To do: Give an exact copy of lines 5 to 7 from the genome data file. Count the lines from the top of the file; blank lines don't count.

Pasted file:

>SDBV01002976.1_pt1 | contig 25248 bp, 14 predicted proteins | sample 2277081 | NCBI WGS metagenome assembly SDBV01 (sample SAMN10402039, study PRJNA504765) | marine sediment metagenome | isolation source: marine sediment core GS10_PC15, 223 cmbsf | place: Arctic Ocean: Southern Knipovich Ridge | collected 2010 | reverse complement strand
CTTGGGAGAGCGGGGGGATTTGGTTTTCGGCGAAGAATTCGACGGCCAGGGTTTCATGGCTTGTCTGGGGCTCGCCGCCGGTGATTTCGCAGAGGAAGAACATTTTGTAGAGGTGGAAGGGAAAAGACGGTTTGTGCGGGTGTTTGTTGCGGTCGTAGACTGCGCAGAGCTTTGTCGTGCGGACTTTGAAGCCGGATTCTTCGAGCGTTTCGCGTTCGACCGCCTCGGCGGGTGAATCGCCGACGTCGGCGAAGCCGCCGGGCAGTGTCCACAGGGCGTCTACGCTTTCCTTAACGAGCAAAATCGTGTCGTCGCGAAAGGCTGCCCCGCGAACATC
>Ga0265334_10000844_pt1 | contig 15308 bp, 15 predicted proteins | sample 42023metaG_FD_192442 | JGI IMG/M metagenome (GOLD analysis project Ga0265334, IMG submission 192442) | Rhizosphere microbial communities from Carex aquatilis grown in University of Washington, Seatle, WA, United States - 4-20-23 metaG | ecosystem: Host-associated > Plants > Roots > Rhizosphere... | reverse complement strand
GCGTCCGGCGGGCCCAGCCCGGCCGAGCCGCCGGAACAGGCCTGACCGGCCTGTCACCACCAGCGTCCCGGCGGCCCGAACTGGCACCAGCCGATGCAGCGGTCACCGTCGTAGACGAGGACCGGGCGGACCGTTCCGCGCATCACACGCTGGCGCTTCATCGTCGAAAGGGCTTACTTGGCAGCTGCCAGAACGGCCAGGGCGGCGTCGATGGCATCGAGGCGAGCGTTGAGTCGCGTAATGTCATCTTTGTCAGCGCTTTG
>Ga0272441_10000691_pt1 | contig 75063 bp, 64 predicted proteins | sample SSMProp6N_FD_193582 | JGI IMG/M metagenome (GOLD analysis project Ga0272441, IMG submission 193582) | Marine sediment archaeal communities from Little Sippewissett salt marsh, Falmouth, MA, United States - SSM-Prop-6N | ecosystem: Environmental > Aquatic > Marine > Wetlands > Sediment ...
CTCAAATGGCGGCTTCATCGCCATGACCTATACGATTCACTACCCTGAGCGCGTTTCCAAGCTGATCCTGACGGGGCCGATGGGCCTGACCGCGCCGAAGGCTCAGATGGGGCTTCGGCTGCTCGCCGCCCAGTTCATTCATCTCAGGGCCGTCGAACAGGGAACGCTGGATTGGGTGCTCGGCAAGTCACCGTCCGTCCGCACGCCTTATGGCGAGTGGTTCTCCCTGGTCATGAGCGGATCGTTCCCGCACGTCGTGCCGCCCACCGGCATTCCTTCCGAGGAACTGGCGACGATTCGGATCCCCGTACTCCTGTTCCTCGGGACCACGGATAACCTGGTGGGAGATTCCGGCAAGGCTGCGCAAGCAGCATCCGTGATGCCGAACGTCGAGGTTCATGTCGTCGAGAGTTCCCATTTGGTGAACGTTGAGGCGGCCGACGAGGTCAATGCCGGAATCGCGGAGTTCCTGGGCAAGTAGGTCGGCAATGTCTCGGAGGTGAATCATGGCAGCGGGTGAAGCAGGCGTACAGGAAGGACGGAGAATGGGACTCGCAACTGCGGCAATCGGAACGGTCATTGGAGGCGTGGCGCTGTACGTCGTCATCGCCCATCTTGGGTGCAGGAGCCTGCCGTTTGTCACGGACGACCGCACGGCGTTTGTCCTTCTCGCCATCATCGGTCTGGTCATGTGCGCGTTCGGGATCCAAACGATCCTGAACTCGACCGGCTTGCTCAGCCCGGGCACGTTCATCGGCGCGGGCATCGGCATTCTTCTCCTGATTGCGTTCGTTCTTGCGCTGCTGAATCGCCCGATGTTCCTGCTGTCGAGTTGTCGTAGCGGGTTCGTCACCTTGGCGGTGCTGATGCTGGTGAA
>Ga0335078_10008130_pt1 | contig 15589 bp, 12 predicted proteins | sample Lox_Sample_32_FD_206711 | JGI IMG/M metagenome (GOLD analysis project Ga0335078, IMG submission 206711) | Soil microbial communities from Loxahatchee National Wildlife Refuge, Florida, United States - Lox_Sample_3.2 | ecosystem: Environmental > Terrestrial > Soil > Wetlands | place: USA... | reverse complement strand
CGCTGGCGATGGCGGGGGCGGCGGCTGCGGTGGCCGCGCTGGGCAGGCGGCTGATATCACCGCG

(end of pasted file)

>Ga0272441_10000691_pt1 | contig 75063 bp, 64 predicted proteins | sample SSMProp6N_FD_193582 | JGI IMG/M metagenome (GOLD analysis project Ga0272441, IMG submission 193582) | Marine sediment archaeal communities from Little Sippewissett salt marsh, Falmouth, MA, United States - SSM-Prop-6N | ecosystem: Environmental > Aquatic > Marine > Wetlands > Sediment ...
CTCAAATGGCGGCTTCATCGCCATGACCTATACGATTCACTACCCTGAGCGCGTTTCCAAGCTGATCCTGACGGGGCCGATGGGCCTGACCGCGCCGAAGGCTCAGATGGGGCTTCGGCTGCTCGCCGCCCAGTTCATTCATCTCAGGGCCGTCGAACAGGGAACGCTGGATTGGGTGCTCGGCAAGTCACCGTCCGTCCGCACGCCTTATGGCGAGTGGTTCTCCCTGGTCATGAGCGGATCGTTCCCGCACGTCGTGCCGCCCACCGGCATTCCTTCCGAGGAACTGGCGACGATTCGGATCCCCGTACTCCTGTTCCTCGGGACCACGGATAACCTGGTGGGAGATTCCGGCAAGGCTGCGCAAGCAGCATCCGTGATGCCGAACGTCGAGGTTCATGTCGTCGAGAGTTCCCATTTGGTGAACGTTGAGGCGGCCGACGAGGTCAATGCCGGAATCGCGGAGTTCCTGGGCAAGTAGGTCGGCAATGTCTCGGAGGTGAATCATGGCAGCGGGTGAAGCAGGCGTACAGGAAGGACGGAGAATGGGACTCGCAACTGCGGCAATCGGAACGGTCATTGGAGGCGTGGCGCTGTACGTCGTCATCGCCCATCTTGGGTGCAGGAGCCTGCCGTTTGTCACGGACGACCGCACGGCGTTTGTCCTTCTCGCCATCATCGGTCTGGTCATGTGCGCGTTCGGGATCCAAACGATCCTGAACTCGACCGGCTTGCTCAGCCCGGGCACGTTCATCGGCGCGGGCATCGGCATTCTTCTCCTGATTGCGTTCGTTCTTGCGCTGCTGAATCGCCCGATGTTCCTGCTGTCGAGTTGTCGTAGCGGGTTCGTCACCTTGGCGGTGCTGATGCTGGTGAA
>Ga0335078_10008130_pt1 | contig 15589 bp, 12 predicted proteins | sample Lox_Sample_32_FD_206711 | JGI IMG/M metagenome (GOLD analysis project Ga0335078, IMG submission 206711) | Soil microbial communities from Loxahatchee National Wildlife Refuge, Florida, United States - Lox_Sample_3.2 | ecosystem: Environmental > Terrestrial > Soil > Wetlands | place: USA... | reverse complement strand